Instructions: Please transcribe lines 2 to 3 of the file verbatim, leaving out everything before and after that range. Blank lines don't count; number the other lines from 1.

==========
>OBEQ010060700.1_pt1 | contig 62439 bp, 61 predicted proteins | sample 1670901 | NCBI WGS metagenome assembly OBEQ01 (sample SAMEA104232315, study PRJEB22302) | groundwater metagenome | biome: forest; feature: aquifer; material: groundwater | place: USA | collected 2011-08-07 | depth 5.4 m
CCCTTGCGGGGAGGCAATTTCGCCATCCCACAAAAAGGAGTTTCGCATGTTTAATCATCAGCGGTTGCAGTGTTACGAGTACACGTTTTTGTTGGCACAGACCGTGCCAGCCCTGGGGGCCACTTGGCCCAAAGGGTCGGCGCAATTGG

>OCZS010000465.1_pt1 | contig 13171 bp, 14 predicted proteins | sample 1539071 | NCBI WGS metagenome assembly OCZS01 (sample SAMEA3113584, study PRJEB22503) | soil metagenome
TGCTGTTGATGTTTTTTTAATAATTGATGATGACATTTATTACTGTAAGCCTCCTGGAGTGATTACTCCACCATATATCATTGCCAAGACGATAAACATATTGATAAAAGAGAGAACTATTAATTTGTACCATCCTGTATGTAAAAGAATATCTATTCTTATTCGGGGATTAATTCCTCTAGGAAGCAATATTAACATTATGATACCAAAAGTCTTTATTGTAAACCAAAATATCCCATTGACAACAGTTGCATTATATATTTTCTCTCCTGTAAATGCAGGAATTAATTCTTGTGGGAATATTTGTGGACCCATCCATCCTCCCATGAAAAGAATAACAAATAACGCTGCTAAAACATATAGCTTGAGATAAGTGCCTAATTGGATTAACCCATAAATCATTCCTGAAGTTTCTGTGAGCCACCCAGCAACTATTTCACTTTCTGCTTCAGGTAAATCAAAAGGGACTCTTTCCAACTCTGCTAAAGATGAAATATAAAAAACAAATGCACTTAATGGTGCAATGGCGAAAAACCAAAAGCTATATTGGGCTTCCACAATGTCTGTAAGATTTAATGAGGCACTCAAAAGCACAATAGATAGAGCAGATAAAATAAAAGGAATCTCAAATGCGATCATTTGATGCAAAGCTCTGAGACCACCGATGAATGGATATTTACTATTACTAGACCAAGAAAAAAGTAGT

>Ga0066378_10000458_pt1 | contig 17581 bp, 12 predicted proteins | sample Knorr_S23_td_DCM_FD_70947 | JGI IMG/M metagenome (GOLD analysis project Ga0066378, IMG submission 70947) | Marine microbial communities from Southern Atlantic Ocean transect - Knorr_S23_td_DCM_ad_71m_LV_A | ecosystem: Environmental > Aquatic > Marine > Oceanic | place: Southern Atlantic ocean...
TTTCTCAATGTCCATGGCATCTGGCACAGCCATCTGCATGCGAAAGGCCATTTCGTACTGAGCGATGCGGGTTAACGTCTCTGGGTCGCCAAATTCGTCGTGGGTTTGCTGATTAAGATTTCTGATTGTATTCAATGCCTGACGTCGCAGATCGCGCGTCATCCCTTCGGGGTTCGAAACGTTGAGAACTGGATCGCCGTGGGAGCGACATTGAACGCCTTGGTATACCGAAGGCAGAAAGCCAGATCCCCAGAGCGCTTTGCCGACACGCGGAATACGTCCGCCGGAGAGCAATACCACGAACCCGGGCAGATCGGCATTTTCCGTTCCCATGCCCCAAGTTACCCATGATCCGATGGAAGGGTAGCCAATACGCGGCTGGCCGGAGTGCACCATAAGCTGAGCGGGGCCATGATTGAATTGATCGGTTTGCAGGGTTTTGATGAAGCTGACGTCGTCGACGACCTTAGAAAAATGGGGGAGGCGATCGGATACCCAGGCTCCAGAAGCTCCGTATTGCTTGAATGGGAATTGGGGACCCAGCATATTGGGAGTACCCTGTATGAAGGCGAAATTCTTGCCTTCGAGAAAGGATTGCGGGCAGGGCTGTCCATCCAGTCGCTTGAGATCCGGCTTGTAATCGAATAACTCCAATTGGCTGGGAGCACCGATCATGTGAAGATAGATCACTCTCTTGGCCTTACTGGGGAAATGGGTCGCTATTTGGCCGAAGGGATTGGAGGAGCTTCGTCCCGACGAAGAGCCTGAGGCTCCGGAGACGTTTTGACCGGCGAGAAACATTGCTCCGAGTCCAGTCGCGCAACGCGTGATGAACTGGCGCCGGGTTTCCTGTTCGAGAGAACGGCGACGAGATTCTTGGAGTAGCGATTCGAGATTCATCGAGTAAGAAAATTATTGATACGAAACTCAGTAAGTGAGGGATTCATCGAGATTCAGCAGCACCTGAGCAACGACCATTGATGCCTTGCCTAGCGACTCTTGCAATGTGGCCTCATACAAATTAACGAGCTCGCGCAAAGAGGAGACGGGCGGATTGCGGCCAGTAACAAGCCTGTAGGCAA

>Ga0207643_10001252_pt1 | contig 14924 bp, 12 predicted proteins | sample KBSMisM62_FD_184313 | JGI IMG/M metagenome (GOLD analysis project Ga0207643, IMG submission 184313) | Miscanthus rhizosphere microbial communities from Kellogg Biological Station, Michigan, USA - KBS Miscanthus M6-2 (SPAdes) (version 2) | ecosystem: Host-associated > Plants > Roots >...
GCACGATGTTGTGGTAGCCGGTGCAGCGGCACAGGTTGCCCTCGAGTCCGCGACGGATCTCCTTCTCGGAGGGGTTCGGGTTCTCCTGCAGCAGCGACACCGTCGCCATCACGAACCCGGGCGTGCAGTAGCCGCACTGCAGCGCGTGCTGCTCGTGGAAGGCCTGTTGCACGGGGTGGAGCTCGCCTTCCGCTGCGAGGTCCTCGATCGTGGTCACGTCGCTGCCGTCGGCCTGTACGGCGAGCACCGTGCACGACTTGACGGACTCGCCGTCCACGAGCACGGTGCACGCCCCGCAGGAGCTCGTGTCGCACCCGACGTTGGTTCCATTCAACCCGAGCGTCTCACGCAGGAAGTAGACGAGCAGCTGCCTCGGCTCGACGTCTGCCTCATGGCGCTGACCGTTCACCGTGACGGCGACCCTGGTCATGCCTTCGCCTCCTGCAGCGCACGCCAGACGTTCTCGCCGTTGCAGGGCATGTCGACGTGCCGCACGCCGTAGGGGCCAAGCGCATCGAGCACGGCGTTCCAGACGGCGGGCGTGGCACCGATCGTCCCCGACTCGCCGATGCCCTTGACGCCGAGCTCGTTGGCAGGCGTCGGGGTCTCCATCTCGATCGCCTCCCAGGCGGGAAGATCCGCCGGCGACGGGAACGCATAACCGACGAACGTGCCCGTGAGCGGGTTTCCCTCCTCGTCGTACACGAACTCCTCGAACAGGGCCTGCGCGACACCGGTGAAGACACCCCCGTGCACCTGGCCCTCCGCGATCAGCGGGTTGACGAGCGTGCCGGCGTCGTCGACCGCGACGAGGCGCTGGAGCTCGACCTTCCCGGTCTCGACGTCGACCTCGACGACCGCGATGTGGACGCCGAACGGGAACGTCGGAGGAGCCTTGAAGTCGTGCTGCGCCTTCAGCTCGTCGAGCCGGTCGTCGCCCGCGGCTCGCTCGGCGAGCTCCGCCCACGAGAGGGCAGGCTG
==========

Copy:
CCCTTGCGGGGAGGCAATTTCGCCATCCCACAAAAAGGAGTTTCGCATGTTTAATCATCAGCGGTTGCAGTGTTACGAGTACACGTTTTTGTTGGCACAGACCGTGCCAGCCCTGGGGGCCACTTGGCCCAAAGGGTCGGCGCAATTGG

>OCZS010000465.1_pt1 | contig 13171 bp, 14 predicted proteins | sample 1539071 | NCBI WGS metagenome assembly OCZS01 (sample SAMEA3113584, study PRJEB22503) | soil metagenome